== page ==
Advertisement
YOU ARE HERE: LAT HomeCollections

Justice for Lebanon

December 19, 2005

A SPECIAL UNITED NATIONS investigator provided more compelling evidence last week of Syria's involvement in the February assassination of former Lebanese Prime Minister Rafik Hariri. But in case anyone still had any doubts, another Lebanese politician, newspaper publisher Gibran Tueni, was killed by

a bomb in his car Monday, a day after his return from refuge in France. Tueni, who had fled to escape death threats, was, like Hariri, a sharp critic of Syria's control over Lebanese politics.

German prosecutor Detlev Mehlis reported evidence that "high-ranked Syrian officers" were involved in Hariri's death, as were Lebanese officials who have been arrested. Syria sent troops next door into Lebanon in 1976, soon after its civil war started, and kept them there until Hariri's killing sparked such an international outcry that it was forced to bring the soldiers home. But Damascus still controls much of Lebanon's intelligence network and business community.

Mehlis said that although his team was able to interview five top Syrian officials, President Bashar Assad's government continues to block the U.N. probe. Especially telling were reports from witnesses that Syrian intelligence documents concerning Lebanon had been burned. Syria's claims that it could find no material relating to Hariri's killing in intelligence archives points to a thorough whitewash.

Despite the intransigence, the Security Council declined to impose sanctions on Damascus, instead settling Thursday for extending the investigation for six months. Secretary-General Kofi Annan needs to ensure that whoever leads the probe is as tough-minded and competent as Mehlis, who agreed at the start of his work to serve only until the end of this year. If Assad keeps stonewalling the United Nations, the world body needs to impose sanctions. Political assassinations must be punished, not just decried.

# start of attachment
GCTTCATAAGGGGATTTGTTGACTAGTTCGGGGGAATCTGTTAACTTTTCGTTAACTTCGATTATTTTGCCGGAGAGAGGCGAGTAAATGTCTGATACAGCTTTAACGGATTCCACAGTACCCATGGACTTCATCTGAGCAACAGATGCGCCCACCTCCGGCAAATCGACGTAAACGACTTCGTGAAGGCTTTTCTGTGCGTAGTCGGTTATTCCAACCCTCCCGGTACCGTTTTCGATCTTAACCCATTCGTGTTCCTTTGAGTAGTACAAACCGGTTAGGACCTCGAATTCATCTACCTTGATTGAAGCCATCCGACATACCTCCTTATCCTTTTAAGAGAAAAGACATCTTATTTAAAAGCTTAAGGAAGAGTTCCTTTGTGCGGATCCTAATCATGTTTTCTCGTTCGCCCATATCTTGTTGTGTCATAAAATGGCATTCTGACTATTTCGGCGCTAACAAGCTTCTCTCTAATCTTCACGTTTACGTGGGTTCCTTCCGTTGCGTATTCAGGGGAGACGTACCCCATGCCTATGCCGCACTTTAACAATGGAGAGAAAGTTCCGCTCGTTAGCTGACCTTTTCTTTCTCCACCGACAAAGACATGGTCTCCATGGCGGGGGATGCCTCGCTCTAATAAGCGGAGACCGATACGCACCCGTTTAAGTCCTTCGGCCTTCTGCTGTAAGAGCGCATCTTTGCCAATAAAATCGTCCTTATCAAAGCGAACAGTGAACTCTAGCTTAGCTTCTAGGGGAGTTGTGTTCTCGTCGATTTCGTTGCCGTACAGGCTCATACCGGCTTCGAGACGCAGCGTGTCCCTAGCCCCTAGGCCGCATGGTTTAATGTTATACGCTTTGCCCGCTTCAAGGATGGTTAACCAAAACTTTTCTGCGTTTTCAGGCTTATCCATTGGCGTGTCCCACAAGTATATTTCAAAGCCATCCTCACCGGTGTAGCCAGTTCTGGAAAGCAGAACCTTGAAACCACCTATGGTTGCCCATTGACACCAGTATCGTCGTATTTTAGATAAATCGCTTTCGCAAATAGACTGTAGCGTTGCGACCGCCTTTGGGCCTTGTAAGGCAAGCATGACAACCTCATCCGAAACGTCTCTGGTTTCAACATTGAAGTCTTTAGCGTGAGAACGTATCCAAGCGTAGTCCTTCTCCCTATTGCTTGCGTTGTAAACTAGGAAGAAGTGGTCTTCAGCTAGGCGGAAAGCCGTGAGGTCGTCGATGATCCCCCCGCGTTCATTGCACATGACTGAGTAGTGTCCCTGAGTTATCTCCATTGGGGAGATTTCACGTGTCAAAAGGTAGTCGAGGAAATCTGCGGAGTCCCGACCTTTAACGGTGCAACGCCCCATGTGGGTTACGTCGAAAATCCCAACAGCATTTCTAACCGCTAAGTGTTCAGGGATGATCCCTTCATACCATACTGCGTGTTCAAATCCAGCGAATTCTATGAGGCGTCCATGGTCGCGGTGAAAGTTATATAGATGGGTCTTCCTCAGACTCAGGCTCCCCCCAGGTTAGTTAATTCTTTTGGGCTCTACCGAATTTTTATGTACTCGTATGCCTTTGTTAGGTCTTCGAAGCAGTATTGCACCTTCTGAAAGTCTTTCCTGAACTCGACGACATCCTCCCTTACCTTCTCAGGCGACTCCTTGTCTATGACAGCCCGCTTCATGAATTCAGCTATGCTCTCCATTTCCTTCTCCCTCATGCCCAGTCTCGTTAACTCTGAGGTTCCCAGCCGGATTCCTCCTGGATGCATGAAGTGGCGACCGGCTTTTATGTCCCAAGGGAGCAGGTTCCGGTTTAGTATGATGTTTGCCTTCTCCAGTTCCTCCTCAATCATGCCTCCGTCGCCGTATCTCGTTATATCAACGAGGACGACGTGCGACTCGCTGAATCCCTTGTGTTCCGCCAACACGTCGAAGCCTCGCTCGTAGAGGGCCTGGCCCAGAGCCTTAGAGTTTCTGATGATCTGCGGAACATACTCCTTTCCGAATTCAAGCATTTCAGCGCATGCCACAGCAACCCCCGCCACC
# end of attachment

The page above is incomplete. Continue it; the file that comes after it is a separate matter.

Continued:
Lebanese officials have asked for an expansion of the investigation to include other political killings (including Tueni's), a reasonable request. The Security Council also should consider whether a trial of those accused in Hariri's killing can be held in Lebanon. If the country's judicial apparatus is still too fractured after decades of civil war and occupation to be functional, an international tribunal should undertake the trial.

Lebanese sickened by Syria's continued sway over their country need support from outside their borders; the killings are driving Christians, Druze and Shiite Muslims into their separate corners again in a distressing reminder of the civil war. Holding killers accountable could be one step in stopping a renewal of sectarian bloodshed.

Advertisement
Los Angeles Times Articles
|
|
|